What should I do if I take too much Humulin?

If you take too much Humulin, a synthetic version of insulin, you may experience hypoglycemia, or low blood sugar. Insulin is an essential hormone that controls blood sugar.

If this happens, eat or drink something containing about 15 grams of carbohydrate, such as a half-cup of fruit juice, then check your blood sugar level. If it is still low, eat another 15 grams of carbohydrate and check your blood sugar again. If it is still low, or if you experience confusion, loss of consciousness, coma or seizures, you need immediate medical attention. Call emergency services or have someone take you to an emergency room.

Talk to your doctor about what to do if you take too much Humulin and experience hypoglycemia. Call your doctor immediately if you have any of the following symptoms and eating a high-carbohydrate snack doesn’t help:
  • hunger
  • shakiness
  • dizziness
  • headache
  • irritability
  • sweating
  • blurred vision
  • fast heartbeat
  • nervousness
  • difficulty sleeping

Continue Learning about Diabetes


Diabetes mellitus (MEL-ih-tus), often referred to as diabetes, is characterized by high blood glucose (sugar) levels that result from the body’s inability to produce enough insulin and/or effectively utilize the insulin. Diabetes ...

is a serious, life-long condition and the sixth leading cause of death in the United States. Diabetes is a disorder of metabolism (the body's way of digesting food and converting it into energy). There are three forms of diabetes. Type 1 diabetes is an autoimmune disease that accounts for five- to 10-percent of all diagnosed cases of diabetes. Type 2 diabetes may account for 90- to 95-percent of all diagnosed cases. The third type of diabetes occurs in pregnancy and is referred to as gestational diabetes. Left untreated, gestational diabetes can cause health issues for pregnant women and their babies. People with diabetes can take preventive steps to control this disease and decrease the risk of further complications.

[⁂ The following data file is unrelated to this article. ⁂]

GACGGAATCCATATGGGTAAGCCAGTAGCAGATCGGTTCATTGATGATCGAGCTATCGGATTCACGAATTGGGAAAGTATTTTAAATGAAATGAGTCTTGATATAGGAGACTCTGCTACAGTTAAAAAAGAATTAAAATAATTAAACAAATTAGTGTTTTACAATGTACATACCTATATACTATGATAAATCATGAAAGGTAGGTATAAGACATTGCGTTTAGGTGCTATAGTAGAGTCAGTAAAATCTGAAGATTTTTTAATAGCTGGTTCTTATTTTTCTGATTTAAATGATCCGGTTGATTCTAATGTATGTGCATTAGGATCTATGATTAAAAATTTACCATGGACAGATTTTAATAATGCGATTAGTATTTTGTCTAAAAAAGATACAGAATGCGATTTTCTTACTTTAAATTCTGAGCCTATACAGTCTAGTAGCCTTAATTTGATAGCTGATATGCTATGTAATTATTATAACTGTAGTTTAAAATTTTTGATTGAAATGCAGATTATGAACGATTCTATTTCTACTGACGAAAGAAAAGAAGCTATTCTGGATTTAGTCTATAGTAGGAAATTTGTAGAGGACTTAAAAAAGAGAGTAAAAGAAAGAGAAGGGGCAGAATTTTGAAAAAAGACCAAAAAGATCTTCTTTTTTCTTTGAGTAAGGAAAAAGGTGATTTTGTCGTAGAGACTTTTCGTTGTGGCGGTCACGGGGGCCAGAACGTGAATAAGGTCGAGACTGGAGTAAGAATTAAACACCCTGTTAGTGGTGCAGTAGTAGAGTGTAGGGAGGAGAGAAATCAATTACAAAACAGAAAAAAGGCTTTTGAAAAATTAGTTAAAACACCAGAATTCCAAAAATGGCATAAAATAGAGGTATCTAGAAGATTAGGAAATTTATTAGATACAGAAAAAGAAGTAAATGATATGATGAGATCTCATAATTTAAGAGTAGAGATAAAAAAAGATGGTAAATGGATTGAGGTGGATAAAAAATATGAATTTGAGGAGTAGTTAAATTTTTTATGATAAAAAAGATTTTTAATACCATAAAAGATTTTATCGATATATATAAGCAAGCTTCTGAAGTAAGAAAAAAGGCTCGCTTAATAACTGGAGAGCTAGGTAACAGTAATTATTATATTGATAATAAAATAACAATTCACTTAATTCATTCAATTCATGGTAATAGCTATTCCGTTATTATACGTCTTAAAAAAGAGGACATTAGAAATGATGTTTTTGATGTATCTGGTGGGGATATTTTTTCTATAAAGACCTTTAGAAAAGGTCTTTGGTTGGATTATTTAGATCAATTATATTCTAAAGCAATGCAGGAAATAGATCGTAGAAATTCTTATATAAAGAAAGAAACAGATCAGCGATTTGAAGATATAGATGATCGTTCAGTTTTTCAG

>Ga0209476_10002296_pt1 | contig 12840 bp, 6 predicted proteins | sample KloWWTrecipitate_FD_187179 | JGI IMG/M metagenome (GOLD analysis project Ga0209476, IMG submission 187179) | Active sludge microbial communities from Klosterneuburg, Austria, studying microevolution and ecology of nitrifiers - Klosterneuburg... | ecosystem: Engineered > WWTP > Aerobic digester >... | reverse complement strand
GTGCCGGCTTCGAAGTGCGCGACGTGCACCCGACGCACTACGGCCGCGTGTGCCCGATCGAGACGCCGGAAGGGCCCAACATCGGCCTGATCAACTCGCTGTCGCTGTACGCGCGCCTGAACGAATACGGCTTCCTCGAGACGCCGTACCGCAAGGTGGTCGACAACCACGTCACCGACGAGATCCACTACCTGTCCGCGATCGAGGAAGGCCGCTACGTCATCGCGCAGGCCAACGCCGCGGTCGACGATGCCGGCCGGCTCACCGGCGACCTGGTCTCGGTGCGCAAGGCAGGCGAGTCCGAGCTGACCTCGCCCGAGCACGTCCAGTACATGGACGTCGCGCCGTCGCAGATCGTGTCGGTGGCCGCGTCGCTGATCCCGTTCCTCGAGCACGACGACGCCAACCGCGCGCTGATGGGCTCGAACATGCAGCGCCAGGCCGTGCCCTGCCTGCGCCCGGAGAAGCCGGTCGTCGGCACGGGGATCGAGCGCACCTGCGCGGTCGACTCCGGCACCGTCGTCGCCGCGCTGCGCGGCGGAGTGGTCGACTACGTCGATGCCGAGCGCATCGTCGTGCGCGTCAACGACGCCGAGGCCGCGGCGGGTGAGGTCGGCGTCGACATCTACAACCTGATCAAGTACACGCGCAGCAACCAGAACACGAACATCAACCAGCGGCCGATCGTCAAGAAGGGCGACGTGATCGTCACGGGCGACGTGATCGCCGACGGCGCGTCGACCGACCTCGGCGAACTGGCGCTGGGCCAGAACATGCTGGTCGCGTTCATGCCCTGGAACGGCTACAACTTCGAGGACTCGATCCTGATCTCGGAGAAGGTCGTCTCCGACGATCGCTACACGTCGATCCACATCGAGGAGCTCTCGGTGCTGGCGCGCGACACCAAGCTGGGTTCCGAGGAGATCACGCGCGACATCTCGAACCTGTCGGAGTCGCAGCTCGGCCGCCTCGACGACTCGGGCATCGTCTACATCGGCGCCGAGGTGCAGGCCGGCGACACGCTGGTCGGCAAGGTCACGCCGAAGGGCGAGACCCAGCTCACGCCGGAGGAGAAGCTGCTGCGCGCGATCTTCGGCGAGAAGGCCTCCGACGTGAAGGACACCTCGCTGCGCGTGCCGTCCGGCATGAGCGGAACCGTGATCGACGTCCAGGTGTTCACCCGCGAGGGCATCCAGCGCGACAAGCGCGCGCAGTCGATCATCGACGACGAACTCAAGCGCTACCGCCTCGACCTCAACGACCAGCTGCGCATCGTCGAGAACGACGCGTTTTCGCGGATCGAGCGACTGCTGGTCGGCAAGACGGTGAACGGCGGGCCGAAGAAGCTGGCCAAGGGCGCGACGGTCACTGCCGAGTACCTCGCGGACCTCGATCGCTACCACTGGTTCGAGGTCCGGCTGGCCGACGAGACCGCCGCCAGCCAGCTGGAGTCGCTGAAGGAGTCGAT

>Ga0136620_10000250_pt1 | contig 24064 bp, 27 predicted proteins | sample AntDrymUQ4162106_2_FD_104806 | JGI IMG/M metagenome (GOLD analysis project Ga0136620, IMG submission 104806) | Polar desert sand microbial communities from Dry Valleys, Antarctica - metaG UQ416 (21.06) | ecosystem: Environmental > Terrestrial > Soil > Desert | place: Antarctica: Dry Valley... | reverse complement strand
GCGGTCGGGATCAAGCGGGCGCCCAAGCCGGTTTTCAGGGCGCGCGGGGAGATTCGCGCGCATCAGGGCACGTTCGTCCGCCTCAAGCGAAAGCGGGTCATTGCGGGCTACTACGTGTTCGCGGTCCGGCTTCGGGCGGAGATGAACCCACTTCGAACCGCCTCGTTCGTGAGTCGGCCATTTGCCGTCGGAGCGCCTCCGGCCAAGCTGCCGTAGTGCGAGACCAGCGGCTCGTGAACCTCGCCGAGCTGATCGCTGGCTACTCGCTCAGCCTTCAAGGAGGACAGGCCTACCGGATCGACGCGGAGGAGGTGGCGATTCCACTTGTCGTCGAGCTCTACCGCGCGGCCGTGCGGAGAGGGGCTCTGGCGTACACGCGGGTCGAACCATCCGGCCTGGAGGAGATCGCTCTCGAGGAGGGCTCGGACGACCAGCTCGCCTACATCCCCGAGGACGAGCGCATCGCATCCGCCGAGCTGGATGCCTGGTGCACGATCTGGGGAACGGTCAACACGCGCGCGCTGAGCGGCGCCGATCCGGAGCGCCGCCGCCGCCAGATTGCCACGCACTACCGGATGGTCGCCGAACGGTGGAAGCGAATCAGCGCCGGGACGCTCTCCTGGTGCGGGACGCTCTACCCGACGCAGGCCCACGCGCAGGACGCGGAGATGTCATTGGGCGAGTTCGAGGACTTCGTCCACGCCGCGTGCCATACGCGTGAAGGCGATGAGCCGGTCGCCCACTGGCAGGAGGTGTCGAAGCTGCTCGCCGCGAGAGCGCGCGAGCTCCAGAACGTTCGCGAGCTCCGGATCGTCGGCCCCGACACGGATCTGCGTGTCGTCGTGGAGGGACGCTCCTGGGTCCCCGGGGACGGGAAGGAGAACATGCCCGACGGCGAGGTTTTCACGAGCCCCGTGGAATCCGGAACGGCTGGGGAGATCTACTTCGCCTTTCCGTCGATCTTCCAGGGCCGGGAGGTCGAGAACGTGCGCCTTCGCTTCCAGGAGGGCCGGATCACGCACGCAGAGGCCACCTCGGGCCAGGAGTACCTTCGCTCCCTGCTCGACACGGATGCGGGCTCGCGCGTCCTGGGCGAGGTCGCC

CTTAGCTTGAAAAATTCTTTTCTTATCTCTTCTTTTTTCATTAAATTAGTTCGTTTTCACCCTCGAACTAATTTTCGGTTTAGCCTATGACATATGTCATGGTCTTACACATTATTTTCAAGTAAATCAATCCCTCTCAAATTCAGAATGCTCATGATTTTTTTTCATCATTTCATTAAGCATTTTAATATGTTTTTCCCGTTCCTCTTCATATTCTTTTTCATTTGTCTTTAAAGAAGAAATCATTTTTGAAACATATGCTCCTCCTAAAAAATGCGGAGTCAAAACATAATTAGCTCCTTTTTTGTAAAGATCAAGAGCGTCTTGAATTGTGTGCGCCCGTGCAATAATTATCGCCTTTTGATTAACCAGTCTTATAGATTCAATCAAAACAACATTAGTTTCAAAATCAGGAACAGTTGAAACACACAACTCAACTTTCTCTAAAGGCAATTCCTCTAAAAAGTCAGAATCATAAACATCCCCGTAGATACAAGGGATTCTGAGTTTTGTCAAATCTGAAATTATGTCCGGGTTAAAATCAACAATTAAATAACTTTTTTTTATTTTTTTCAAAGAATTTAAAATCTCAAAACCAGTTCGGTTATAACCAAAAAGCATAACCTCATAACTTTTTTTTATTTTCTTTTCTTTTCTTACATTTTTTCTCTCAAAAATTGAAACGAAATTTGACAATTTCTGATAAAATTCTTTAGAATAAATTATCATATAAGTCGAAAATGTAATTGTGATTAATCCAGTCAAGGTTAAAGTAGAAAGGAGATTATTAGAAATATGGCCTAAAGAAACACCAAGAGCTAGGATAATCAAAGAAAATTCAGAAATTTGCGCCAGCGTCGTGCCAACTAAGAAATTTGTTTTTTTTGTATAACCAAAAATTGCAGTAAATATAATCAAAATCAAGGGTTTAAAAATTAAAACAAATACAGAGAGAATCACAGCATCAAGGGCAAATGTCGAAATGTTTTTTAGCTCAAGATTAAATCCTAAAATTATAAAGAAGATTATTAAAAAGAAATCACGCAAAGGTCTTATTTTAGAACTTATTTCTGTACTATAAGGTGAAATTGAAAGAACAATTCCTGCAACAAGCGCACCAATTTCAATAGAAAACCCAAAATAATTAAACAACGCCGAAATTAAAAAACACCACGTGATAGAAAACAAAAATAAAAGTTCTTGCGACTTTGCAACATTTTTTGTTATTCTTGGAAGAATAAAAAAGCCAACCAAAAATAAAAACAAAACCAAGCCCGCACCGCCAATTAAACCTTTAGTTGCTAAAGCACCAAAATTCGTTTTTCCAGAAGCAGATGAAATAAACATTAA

Important: This content reflects information from various individuals and organizations and may offer alternative or opposing points of view. It should not be used for medical advice, diagnosis or treatment. As always, you should consult with your healthcare provider about your specific health needs.